Some think of it as an evil omen, a spell of sorts that has the power to bring misfortune upon a person. Others think of it as a type of poison that the eye directs at things that it sees, casting them in an evil light. Yet others see it as a silent wish and prayer to Hashem (God) to pass judgment on a person or situation to judge them more strictly.

Ayin Hara. Torah Learning Project (4)

So, according to the Torah Learning Project, it’s some kind of personal magic or possibly an unworthy prayer. In other sources, including the Sefer Hasidim, the evil eye is described as a sheydim (demon) or evil angel called upon to take revenge (5). In each of these traditions, though, it is initiated by anger or jealousy, often employed unwittingly often by otherwise good people in their weakest moments. (I have them. Not proud.) The Polish Jewish ethnographer Regina Lilienthal, in her amazing 1900 study of Ashkenazi beliefs on the Evil Eye, observed that:

It is very difficult to take precautions and guard against the evil eye, people claim, because everyone has a moment during the day when he or she can set the evil eye on others. Even pious persons can do such a bad thing unknowingly and even against their will, that is, in a totally mechanical and unwitting fashion. Sometimes parents cast the evil eye on their children. This is why every person must resolve, early in the morning, that during the day he or she will not cast an evil glance on any person.

Regina Lilienthal, The Evil Eye. 1900 (6)

Because the evil eye is fueled by jealousy, it is particularly dangerous around
a community’s most life affirming moments, particularly birth and marriage. This isn’t surprising, right? Those moments are joyful specifically because someone has just gotten something wonderful, that maybe you don’t have and you want. This understanding about the connection between joy and jealousy has deeply influenced Judaism. There’s a long list of practices ranging from deflecting questions that might indicate your current joy (e.g. answering “how are you” with “Baruch Hashem (Praise God)” instead of answering (7) to deep spiritual and ethical practices. The Mussar (ethical) literature, for example, talks deeply about ways to over come timtum ha’leva (a “stopped-up heart.”) in order to avoid jealousy (8).

But we’ll stay focused. Aside from humility, there is a long list of practical techniques for avoiding the evil eye. Way too many to cover in this post. Right now, I’m going to focus on four techniques;

  • The shir ha’amalot amulet, an Ashkenazi and Sephardic technique for protecting children
  • The hamsa, a Sephardic and Mizrahi amulet for general evil eye protection
  • Henna tattoos, a Mizrahi technique for protecting the bride
  • And, in case the first three fail, a Sephardi healing ritual

The first technique is the shir ha’amalot amulet. A shir ha’amalot is a parchment with the text of Psalm 121, which emphasizes God’s protection. It opens saying, “My help comes from the LORD, maker of heaven and earth. He will not let your foot give way; your guardian will not slumber; See, the guardian of Israel neither slumbers nor sleeps! (9). While the use of these amulets was once wide spread in both the Ashkenazi and Sephardic communities, today only the Chabad Hassidic community still encourages their use. Chabad recommends that not only should they be used in the home, but they should also be placed in hospital rooms to reclaim the birthing room as Jewish space as well as to invoke divine protection (10). That means you can buy one online as Mikvah.org (11) or print one out from the Chabad site (12). It’s good to have a couple in your gear box. I do.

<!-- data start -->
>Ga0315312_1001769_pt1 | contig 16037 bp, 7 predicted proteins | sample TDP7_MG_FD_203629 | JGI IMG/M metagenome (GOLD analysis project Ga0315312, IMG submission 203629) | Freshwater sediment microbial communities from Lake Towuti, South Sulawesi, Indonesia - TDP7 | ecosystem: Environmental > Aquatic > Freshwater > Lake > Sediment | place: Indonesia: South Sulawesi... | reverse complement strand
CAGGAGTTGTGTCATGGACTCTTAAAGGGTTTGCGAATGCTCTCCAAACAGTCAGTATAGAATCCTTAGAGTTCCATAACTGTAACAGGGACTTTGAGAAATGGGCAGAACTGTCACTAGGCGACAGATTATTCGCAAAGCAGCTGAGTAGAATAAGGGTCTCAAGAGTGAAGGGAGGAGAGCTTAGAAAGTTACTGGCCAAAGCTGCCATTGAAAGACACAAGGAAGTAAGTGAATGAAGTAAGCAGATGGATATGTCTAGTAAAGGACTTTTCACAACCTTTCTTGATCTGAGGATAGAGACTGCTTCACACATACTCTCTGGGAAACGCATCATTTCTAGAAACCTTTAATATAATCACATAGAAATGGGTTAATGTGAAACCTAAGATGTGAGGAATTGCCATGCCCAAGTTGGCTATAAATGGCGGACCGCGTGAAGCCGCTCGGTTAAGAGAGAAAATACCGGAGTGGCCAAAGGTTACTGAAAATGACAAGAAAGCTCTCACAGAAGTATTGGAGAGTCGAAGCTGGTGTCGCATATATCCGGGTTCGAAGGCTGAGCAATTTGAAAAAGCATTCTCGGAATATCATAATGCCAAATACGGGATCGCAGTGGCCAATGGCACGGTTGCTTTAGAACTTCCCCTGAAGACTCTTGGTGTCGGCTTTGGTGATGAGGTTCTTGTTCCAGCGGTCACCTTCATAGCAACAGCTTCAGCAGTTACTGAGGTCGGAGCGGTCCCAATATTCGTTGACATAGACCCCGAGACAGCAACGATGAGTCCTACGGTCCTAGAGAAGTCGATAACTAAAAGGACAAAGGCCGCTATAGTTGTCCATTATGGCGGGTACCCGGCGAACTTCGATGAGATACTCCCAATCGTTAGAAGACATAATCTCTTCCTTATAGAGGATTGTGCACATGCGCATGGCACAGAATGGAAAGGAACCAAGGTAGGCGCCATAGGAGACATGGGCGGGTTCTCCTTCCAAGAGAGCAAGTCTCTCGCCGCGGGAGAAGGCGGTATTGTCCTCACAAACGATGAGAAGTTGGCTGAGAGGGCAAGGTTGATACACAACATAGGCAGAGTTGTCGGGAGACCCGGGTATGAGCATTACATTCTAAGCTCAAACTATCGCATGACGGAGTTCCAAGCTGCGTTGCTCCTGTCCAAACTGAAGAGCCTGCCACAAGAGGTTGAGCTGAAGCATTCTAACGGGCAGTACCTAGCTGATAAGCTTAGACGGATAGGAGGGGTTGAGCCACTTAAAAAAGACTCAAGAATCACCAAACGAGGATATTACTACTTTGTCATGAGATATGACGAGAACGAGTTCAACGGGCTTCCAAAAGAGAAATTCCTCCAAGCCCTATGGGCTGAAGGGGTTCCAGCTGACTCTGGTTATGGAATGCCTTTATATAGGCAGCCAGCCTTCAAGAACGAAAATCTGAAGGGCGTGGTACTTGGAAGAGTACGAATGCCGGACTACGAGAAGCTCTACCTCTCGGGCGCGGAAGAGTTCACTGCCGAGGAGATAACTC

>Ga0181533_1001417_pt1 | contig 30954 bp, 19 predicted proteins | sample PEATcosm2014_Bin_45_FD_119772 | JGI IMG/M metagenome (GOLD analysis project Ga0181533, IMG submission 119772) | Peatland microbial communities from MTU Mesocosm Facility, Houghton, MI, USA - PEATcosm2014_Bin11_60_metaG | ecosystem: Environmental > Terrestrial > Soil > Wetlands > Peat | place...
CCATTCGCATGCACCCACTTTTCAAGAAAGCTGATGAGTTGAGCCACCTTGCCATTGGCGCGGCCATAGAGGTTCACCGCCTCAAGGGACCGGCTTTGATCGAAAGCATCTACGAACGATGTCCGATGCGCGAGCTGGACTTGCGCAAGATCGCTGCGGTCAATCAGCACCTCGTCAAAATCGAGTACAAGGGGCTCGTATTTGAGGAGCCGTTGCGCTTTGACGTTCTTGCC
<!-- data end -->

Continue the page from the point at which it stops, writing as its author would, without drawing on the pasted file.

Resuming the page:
As Shir Ha’amalot card with Psalm 121, for protecting baby’s from the evil eye. They are often hung in hospital delivery rooms or baby’s nurseries. This one is available for purchase online from Mikva.Org (11)

The second technique is the hamsa amulet. A hamsa is a visual symbol of an open hand with a stylized eye in the palm. Hamsa is Arabic for five, which references the five fingers on a hand. With related gestures and verbal charms, it’s a common symbol of protection in Jewish and Islamic cultures, predating both, and has been integral to both Jewish Mizrahi and Sephardic cultures. Noam Sienna, in his essay Five in Your Eye: The Khamsa Image among Moroccan Jewry (13) gathered a number of ethnographic examples of how the hamsa was used to ward off the evil eye. According to Sienna, Moroccan and Tunisian Jews in the late 1880’s used hamsas made of silver, iron, coral, and blue stones with additional symbols of fish, salamanders, and birds. The use of the hamsa amulet was often accompanied by gestures or spoken charms. For example, Sienna notes a member of the Tunisian Jewish community, “when his children’s pictures or horses are praised, the Tunisian Jew extends his five fingers, or pronounces the number ‘five;’ he tries by this means to prevent the praise doing damage.” Other, similar, protective statements included “hamsa fi ‘ainek [five in your eye], hamsa ‘ala ‘ainek [five on your eye], hamsa ukhmissa [five and little five]”, or “hmames [the fives]. While these utterances, matched with the gesture of raising the hand, and the specifics of hamsa construction were specific to that community at that time, the practice can be adapted to any local area or community. Proper usage, though, also requires a keen sense of the moment the protection is needed.